Odd SCOTUS Opinion Line-Ups (2018 edition)

This year's Supreme Court term has produced a few opinions with unconventional line-ups.


The Supreme Court has not issued too many opinions so far this year, but among the few that have been decided are two with particularly unusual line-ups.

Last week, the Court decided Patchak v. Zinke. concerning whether a federal statute directing the dismissal of certain claims against the Department of the Interior violates Article III of the Constitution. "No," is the answer the Court provided, although no opinion commanded a majority of the justices..

Justice Clarence Thomas announced the judgment of the Court and authored a plurality opinion joined by Justices Breyer, Alito, and Kagan. (!) Justice Ginsburg concurred in the judgment, joined by Justice Sotomayor. Chief Justice Roberts dissented, joined by Justices Kennedy and Gorsuch. This 6-3 (or 4-2-3) division is interesting in that it divided the Court along neither Right-Left nor formalist-pragmatist lines.

Today the Court decided another case with an interesting division: U.S. Bank National Association v. Village at Lakeridge, concerning the proper standard of review in appeals of Bankruptcy Court proceedings. The Court was unanimous and Justice Elena Kagan wrote the opinion for the Court. Justice Kennedy concurred, as did Justice Sotomayor. The interesting part, however, is that Justice Sotomayor was joined by Justices Kennedy, Thomas and Gorsuch. That's certainly a line-up you don't see every day, and another split that cannot be explained along traditional ideological or methodological lines.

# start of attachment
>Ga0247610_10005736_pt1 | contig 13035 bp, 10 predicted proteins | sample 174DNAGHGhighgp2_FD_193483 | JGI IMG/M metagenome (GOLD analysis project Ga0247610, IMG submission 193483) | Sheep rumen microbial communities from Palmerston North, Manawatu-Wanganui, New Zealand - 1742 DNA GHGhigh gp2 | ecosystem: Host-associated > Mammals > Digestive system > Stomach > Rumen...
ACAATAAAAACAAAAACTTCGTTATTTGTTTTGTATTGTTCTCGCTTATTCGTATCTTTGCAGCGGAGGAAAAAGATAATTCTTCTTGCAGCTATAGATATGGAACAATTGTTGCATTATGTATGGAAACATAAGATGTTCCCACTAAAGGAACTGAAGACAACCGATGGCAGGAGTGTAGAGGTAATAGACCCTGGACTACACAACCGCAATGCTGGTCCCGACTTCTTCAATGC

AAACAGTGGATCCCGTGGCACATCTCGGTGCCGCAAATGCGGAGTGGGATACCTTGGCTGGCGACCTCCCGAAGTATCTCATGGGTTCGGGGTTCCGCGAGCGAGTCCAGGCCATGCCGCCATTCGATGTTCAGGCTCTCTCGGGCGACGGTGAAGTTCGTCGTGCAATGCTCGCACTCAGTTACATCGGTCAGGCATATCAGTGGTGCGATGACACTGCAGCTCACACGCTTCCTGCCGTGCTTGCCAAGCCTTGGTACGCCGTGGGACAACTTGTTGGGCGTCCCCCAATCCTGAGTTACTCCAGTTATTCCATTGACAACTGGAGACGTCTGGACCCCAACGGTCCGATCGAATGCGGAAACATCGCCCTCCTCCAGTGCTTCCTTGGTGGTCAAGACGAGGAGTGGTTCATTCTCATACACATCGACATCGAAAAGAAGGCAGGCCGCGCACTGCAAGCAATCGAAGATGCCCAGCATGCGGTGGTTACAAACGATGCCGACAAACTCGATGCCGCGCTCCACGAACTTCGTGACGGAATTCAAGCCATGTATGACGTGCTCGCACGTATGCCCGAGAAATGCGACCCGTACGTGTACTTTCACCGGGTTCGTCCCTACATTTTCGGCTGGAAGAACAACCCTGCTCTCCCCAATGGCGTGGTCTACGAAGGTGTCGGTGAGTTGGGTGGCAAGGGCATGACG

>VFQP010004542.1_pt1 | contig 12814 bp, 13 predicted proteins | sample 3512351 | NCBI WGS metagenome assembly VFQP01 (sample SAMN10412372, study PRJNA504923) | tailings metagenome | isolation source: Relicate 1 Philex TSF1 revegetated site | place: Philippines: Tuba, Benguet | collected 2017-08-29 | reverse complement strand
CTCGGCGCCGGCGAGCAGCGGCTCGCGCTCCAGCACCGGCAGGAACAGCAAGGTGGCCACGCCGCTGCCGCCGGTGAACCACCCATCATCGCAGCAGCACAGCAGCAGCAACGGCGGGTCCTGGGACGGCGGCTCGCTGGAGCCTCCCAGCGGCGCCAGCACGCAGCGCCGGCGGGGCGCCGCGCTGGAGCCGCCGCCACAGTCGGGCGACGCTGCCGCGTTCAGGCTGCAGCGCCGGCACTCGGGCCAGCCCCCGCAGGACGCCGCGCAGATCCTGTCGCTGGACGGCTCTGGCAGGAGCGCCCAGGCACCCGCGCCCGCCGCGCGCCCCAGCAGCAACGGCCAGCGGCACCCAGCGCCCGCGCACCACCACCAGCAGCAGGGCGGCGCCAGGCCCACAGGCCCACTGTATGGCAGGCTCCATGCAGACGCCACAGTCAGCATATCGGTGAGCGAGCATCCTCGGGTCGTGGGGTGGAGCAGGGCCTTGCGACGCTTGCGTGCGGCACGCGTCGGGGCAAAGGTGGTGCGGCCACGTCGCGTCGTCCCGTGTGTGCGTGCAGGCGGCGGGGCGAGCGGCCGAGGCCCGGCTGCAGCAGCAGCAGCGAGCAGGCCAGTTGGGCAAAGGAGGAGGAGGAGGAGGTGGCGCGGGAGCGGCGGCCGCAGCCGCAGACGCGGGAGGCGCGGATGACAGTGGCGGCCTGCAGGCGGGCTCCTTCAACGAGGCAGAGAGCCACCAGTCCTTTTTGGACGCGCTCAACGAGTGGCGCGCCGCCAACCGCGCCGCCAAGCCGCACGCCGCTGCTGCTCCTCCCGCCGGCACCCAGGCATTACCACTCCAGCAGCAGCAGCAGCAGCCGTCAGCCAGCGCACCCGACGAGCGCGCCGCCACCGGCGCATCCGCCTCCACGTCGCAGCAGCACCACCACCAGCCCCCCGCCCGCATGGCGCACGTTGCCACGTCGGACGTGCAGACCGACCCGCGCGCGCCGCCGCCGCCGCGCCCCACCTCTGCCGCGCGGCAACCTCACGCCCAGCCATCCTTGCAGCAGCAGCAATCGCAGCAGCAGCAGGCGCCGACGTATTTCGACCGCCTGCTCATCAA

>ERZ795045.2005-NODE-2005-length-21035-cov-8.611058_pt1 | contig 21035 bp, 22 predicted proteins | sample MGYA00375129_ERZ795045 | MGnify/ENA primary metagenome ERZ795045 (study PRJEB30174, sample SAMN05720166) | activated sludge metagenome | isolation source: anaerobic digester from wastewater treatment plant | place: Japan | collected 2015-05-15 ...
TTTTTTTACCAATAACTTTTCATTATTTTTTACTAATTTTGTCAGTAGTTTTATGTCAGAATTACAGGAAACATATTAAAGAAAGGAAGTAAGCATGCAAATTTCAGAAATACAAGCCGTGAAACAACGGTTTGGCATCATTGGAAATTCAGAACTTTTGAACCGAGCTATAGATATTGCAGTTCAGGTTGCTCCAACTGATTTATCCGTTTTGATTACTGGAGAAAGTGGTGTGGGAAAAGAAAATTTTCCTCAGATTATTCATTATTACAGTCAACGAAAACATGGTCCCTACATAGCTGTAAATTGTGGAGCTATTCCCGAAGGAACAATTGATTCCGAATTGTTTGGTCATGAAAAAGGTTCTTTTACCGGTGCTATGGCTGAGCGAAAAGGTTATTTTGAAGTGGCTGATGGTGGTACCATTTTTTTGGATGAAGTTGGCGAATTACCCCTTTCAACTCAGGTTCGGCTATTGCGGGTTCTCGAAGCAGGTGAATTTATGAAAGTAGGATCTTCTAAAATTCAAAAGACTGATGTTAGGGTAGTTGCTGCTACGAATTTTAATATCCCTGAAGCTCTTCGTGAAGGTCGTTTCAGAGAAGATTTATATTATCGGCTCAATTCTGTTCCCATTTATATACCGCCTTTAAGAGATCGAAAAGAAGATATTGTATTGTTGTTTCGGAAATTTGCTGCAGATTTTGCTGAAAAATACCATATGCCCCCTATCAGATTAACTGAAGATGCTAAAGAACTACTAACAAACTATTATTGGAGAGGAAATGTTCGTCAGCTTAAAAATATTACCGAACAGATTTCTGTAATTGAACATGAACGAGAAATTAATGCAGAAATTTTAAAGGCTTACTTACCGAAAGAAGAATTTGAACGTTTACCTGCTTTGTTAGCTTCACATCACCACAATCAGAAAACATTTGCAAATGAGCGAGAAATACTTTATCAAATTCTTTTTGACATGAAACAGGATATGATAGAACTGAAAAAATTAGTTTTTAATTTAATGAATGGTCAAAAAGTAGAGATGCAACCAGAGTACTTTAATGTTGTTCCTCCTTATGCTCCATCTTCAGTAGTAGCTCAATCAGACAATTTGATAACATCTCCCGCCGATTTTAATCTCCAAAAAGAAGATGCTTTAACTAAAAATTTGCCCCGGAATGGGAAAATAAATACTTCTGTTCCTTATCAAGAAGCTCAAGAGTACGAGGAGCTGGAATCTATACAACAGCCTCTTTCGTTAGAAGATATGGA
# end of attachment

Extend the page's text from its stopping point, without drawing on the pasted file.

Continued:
NEXT: Should a Fine's "Excessiveness" Turn Partly on the Defendant's Wealth?

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  1. Having spent the vast majority of the last 31 years practicing in the commercial bankruptcy area, I was interested in the Village of Lakewood case when the Petition for Cert was filed, and disappointed a bit when the Court only granted cert on the standard of review question. I strongly suspect that if the Court had granted review on the other issue, the legal standard for determining who was a non-statutory insider in a Chapter 11, this case would have come out the other way. While I think that the Court got the answer right on the limited question presented, the history of this case demonstrates why a creditor should often consider insisting upon its right to an Article III judge and should never waive its claim that the Bankruptcy Judge should not decide its fate. There are far too many Bankruptcy Judges who will bend over backwards to reorganize a debtor, and they are smart enough to craft their decision as a factual finding that is essentially bullet proof on appeal. If I represent a secured creditor in front of such a judge, I’m repeating the Stern v. Marshall mantra every chance I get.

  2. Sorry, Village at Lakeridge, not Village of Lakewood. There’s a Lakewood neighborhood in Dallas, and my mind just got distracted.

  3. Why Article III? I would think that any statute that directs the outcome of a case before the courts constitutes a “bill of attainder” since that term is defined by the legislative branch bypassing the power of the judicial branch.

  4. Is Patchak v. Zinke the first time Gorsuch and Thomas were on opposite sides of a case?

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